by David Martin-Jones
In part one of a series, David Martin-Jones, author of Columbo: Paying Attention 24/7, explores the resurgence of popularity for the beloved detective.
Columbo suddenly became famous again under lockdown. Why?
Is it because it is a fantastic show? Of course! But there is another reason. We should also consider “just one more thing …”.
Columbo contains a warning of great importance for our contemporary era of “fake news”, 24/7 attentive labour at screens, and ubiquitous surveillance culture, namely: that we must be constantly vigilant to how history is recorded. This, I argue in Columbo: Paying Attention 24/7 (and two online videoessays, more on which to follow), contributes greatly to the sense of relevance surrounding this classic show for our turbulent times.
Lockdown: The Return of Columbo
During the pandemic, several prestigious outlets published articles praising Columbo. For example, The New York Times lauded Columbo‘s clever mind games, its class warfare, and the array of excellent star performances amongst its murderers (July 2020), whilst the BBC exalted Falk’s famously flawless performance in the lead (September 2021). As I had been writing the book for several years this was no surprise. Part of what attracted me to Columbo was the duel between the Lieutenant and the murderer.
- The Men: from John Cassavetes to William Shatner to Matthew Rhys …
- The Women: from Lee Grant to Anne Baxter to Faye Dunaway …
Across 69 Columbos, the show really boasts some killer performances!
But I also felt that there was something of deeper significance about Columbo. Even though some of the reasons journalists gave for the enduring popularity of Columbo are true, and others are debatable (as Columbo fan communities know extremely well), how can we account for this zeroing in on Columbo specifically? Why not Kojak or The Rockford Files or Quincy, or any number of other popular shows of the era?
What truly marks Columbo out from these other shows is what makes it so relevant to today’s world — its engagement with how we pay attention to a world where labour involves looking at screens 24/7, and lives are increasingly lived under perpetual surveillance. The danger of this context, which Columbo alerts us to, is the ease with which the audiovisual record of history can now be falsified.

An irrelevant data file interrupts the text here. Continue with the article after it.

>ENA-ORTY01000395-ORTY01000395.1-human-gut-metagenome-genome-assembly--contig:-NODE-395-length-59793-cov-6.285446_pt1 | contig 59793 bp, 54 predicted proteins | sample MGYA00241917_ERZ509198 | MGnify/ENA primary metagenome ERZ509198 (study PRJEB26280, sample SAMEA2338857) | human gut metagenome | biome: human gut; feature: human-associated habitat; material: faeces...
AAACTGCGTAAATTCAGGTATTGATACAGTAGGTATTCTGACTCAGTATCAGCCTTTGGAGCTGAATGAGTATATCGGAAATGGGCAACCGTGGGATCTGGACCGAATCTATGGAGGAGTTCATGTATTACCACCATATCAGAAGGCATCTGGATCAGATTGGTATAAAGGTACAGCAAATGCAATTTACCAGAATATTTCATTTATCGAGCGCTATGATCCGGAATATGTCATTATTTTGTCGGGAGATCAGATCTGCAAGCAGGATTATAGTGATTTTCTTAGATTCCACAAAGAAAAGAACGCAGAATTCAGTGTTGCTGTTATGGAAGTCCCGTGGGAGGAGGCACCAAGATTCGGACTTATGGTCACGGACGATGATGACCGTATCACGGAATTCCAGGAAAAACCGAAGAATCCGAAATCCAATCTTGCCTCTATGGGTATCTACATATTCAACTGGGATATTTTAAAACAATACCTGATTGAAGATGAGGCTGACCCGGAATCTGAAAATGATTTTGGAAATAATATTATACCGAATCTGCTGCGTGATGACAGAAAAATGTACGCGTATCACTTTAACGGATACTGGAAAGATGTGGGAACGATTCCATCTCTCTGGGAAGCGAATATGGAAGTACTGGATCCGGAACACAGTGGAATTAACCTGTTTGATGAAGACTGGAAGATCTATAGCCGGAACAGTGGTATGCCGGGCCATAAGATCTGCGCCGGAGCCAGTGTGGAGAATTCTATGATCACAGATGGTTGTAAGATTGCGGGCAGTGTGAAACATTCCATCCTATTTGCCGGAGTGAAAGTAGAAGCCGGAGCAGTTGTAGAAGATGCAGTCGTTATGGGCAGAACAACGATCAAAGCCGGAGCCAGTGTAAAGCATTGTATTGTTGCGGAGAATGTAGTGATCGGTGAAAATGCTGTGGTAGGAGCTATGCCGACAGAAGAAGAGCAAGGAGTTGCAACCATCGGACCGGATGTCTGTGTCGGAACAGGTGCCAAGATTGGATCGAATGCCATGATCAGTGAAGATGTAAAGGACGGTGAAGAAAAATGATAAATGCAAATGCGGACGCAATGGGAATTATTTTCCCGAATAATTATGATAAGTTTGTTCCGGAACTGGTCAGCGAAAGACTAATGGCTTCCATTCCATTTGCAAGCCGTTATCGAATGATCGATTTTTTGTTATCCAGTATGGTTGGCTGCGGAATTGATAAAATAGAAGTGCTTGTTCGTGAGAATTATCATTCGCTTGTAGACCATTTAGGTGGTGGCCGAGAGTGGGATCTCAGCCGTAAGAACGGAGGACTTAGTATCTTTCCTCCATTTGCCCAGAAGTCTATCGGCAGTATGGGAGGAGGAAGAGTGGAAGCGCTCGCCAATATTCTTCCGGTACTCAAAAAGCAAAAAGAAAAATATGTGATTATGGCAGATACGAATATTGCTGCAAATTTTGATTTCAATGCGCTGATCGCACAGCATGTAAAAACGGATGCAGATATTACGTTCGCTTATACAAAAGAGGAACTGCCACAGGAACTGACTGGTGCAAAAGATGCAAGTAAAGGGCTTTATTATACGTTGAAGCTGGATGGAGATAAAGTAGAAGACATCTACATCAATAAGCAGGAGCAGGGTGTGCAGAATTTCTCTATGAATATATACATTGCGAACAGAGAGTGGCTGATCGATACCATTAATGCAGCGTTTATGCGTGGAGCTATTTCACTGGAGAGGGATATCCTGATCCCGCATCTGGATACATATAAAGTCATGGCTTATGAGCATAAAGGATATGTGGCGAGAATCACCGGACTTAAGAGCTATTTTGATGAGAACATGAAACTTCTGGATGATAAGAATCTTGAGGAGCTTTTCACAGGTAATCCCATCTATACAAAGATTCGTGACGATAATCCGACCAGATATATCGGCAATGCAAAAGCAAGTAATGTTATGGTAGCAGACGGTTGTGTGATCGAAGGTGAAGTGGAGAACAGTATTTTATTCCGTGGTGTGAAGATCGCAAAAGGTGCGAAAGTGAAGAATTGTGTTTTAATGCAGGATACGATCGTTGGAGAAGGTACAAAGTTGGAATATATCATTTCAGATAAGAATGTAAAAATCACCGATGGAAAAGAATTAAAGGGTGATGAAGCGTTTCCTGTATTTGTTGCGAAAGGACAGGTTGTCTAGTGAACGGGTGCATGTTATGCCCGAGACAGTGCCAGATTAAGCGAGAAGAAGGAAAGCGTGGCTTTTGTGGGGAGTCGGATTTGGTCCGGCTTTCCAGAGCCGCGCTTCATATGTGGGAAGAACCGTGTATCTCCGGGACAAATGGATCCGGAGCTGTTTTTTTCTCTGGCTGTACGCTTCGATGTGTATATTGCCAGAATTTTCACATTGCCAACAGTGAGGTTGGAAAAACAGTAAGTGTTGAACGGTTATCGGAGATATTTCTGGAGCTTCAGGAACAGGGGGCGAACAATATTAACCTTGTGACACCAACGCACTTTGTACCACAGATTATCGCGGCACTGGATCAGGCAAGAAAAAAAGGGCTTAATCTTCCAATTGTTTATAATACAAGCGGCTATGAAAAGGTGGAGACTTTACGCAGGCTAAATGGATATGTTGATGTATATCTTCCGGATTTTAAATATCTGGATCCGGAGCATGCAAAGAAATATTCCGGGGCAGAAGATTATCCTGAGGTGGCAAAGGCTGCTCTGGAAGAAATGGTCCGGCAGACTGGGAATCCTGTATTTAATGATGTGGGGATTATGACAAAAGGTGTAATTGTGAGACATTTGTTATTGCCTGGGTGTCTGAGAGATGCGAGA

But surely this is just a fun detective show? How can we possibly see all this in Columbo?
Policing the Past
There are two key ways in which Columbo offers this warning:
1) Columbo‘s uniqueness is its opening revelation of the murderer. Even though we know whodunnit, we stay tuned. In part, this is down to Peter Falk’s genius performance. But in part, it is our enjoyment of the game-like nature of Columbo.
Columbo is a memory game. Its closest precursor is Kim’s Game: in which you are shown ten objects, they are covered up, and you have to remember them all. Similarly, with Columbo we have seen the opening murder, but did we spot all the clues which Columbo will use to nail the murderer? Were we paying attention? That is the test of memory that makes it so enjoyable to watch or rewatch an episode of Columbo.
2) Each episode showcases Columbo’s ability to pay attention. He does this 24/7, to the point of exhaustion. He is always on the case, always “looking and thinking”. Plus, Columbo uses the latest technologies to enhance his ability to pay attention. This means that he is forever paying attention to screens.
But what is Columbo is constantly looking for on-screen? A clue that will reveal a false alibi, OK. But another way to say this is, a manipulated account of the past. Columbo the attentive labourer seeks evidence that someone has been tampering with the audiovisual record of history to try to get away with murder. He polices the past 24/7, using the surveillance technologies which keep a duplicate audiovisual record of reality.
Columbo as Twenty-first Century Cop
This is what is so familiar about Twenty-first Century life which is anticipated in Columbo. The show encourages us to constantly pay attention to our world by labouring at screens. When watching an episode of Columbo we are like Columbo, testing our memory and keeping track of the world like a surveillance operative. Our job, as Columbo viewers, is just like his – to ensure that we pay close attention to the audiovisual record of history, to notice the clues which will enable the detective to catch the killer and set the historical record straight.
Thus Columbo seems so relevant today because it provides training for attentive labourers in a world duplicated by ubiquitous surveillance. Policing how history is reported is now a vital skill in an era of fake news and Orwellian “alternative facts”, one in which attentiveness may be ultimately prove vital to protect democracy.
Stay tuned for part two, where I explore how this is seen visually in Columbo, and the two videoessays I developed exploring this.
About the Author
Professor David Martin-Jones works in Film and Television Studies, University of Glasgow. He is the author/editor of 9 books. His research explores the links between film and television and contemporary society, including such topics as time, identity, ethics, ecology, and attention. Columbo: Paying Attention 24/7 is available now.